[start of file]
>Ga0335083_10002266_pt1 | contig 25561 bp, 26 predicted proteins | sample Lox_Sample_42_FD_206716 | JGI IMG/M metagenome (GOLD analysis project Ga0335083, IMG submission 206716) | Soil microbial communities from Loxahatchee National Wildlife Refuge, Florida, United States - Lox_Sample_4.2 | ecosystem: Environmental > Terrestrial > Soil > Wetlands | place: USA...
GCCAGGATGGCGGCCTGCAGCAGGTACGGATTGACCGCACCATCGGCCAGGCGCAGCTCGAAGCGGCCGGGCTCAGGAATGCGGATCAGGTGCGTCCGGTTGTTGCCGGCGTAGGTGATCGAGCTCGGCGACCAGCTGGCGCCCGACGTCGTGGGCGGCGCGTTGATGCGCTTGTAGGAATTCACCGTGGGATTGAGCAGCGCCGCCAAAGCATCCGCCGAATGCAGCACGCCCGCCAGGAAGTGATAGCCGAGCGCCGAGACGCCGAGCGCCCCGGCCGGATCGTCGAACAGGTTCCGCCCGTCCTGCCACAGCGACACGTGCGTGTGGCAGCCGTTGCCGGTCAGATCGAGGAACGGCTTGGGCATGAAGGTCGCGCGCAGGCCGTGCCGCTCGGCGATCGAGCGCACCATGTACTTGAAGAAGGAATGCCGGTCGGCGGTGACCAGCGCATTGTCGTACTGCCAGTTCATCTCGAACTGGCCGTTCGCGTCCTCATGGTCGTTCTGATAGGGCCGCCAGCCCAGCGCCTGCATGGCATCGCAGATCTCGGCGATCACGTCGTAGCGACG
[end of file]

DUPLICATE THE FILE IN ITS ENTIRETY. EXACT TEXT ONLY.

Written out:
>Ga0335083_10002266_pt1 | contig 25561 bp, 26 predicted proteins | sample Lox_Sample_42_FD_206716 | JGI IMG/M metagenome (GOLD analysis project Ga0335083, IMG submission 206716) | Soil microbial communities from Loxahatchee National Wildlife Refuge, Florida, United States - Lox_Sample_4.2 | ecosystem: Environmental > Terrestrial > Soil > Wetlands | place: USA...
GCCAGGATGGCGGCCTGCAGCAGGTACGGATTGACCGCACCATCGGCCAGGCGCAGCTCGAAGCGGCCGGGCTCAGGAATGCGGATCAGGTGCGTCCGGTTGTTGCCGGCGTAGGTGATCGAGCTCGGCGACCAGCTGGCGCCCGACGTCGTGGGCGGCGCGTTGATGCGCTTGTAGGAATTCACCGTGGGATTGAGCAGCGCCGCCAAAGCATCCGCCGAATGCAGCACGCCCGCCAGGAAGTGATAGCCGAGCGCCGAGACGCCGAGCGCCCCGGCCGGATCGTCGAACAGGTTCCGCCCGTCCTGCCACAGCGACACGTGCGTGTGGCAGCCGTTGCCGGTCAGATCGAGGAACGGCTTGGGCATGAAGGTCGCGCGCAGGCCGTGCCGCTCGGCGATCGAGCGCACCATGTACTTGAAGAAGGAATGCCGGTCGGCGGTGACCAGCGCATTGTCGTACTGCCAGTTCATCTCGAACTGGCCGTTCGCGTCCTCATGGTCGTTCTGATAGGGCCGCCAGCCCAGCGCCTGCATGGCATCGCAGATCTCGGCGATCACGTCGTAGCGACG